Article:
Collaborating with celebrities

To help boost Mobot’s sales, Bobby also sought collaborations with various local celebrities. In August last year, he managed to partner with Wang Lei, a popular getai singer and livestreamer in Singapore. 

The collaboration was a success as Bobby noticed more viewers during their live streams. He even saw an increase in customers visiting and purchasing their devices in stores.

 

Bobby decided to take livestreaming to the next level by partnering with local celebrities to promote Mobot’s latest electric bicycle products. PHOTO CREDIT: FACEBOOK/MOBOT

 

“You can see one of the reasons why celebrities are popular at livestream and it is because of the amount of focus they put into their work,” Bobby said.

Apart from Wang Lei, Mobot has also collaborated with Jack Neo and Particia Mok. These celebrities would join the livestreams as Mobot’s special guests to try out their new devices including their latest e-scooters or foldable bicycles. 

When asked about who else he would like to see appear in his livestreams, Bobby shared his hopes of interviewing industry leaders such as the Singapore Cycling Federation (SCF) chairman to provide perspectives on the bicycle industry.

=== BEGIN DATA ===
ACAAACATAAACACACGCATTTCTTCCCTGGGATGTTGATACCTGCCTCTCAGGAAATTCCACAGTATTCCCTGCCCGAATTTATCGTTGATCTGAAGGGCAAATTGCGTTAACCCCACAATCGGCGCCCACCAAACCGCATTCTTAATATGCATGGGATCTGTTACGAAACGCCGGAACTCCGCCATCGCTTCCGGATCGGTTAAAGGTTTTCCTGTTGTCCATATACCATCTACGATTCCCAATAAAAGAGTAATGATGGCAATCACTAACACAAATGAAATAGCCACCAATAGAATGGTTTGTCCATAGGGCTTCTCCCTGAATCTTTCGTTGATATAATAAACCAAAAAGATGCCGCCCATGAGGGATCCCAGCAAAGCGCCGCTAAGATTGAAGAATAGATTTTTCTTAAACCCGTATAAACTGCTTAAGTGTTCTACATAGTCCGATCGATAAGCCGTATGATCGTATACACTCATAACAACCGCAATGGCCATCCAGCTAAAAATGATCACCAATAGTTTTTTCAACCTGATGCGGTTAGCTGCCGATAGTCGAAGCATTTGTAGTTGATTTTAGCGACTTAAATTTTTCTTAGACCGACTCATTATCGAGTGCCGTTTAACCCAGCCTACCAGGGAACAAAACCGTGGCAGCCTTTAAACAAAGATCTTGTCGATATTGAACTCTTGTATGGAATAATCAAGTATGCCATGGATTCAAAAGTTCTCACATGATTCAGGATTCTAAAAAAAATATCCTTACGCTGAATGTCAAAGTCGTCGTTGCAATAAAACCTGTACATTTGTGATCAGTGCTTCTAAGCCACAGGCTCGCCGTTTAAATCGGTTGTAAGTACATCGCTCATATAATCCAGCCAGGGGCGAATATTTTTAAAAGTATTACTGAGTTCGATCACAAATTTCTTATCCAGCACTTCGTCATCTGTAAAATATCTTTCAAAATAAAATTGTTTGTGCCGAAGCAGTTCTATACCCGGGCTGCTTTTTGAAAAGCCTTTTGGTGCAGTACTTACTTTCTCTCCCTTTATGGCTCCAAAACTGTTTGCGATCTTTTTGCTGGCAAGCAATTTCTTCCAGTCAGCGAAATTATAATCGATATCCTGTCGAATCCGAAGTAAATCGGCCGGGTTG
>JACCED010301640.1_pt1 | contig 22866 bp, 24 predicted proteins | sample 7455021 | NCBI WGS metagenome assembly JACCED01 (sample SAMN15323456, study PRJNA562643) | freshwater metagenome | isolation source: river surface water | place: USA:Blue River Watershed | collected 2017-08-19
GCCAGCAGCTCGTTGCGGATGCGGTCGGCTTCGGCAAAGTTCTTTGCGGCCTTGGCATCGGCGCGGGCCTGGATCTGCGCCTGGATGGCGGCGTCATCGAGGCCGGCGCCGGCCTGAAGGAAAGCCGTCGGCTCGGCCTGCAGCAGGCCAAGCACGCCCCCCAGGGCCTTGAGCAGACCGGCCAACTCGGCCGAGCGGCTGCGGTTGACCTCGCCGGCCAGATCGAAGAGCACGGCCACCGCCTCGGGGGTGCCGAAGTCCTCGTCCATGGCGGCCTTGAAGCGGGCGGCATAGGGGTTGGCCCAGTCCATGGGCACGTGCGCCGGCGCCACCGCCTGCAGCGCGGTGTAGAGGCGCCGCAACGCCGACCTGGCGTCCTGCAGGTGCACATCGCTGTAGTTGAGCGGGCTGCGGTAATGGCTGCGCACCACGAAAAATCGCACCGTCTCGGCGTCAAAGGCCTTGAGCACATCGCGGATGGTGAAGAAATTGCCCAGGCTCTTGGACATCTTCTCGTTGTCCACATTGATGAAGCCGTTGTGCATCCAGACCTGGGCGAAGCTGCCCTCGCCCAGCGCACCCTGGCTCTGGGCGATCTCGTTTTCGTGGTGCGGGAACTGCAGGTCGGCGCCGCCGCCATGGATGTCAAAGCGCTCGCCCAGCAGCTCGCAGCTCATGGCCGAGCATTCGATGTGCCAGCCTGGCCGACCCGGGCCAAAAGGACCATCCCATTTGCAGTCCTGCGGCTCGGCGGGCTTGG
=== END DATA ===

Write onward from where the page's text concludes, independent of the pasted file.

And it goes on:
Juggling the responsibilities of a livestreamer and student

Being a livestreamer, however, also has its downsides. 

Bobby is in-charge of Mobot’s weekly live videos as he has the most technological skills. He also shoulders most of the responsibilities including ideating for content, setting up his equipment and hosting each stream. 

 

Bobby has a small crew that assists him with the transitions and graphics of his live videos. PHOTO CREDIT: YOUTHOPIA/STACEY TAY

 

“For one single livestream, the amount of hours that I have to put into preparing the graphics and preparing the equipment can take up at least two to three days of my time. So adding that on top of school work is hard to hit deadlines but I still do my best,” Bobby said. 

Despite the challenges and the sleep he has to sacrifice, Bobby is still willing to continue live streaming to support his father’s business. 

“I just know that I have that sense of responsibility for the things I need to do and prepare weekly. Unlike other students, I have an added task that I have to fulfill to the best of my ability,” Bobby said. 

 

The support of his friends and family tuning in to his live videos has kept him livestreaming week after week. PHOTO CREDIT: YOUTHOPIA/STACEY TAY

 

Indeed Bobby has come a long way since his first awkward livestream, and is glad he could not just save his father’s business, but discover his passion for livestreaming too. 

He said: “After doing live, I realised that you don’t have to be afraid of something just because it’s new. Even if you haven’t tried it before, always try out new things because it might be a new pathway for you.

“It might be something that you enjoy but you will never know if you don’t try it, so just go for it, don’t think too much.”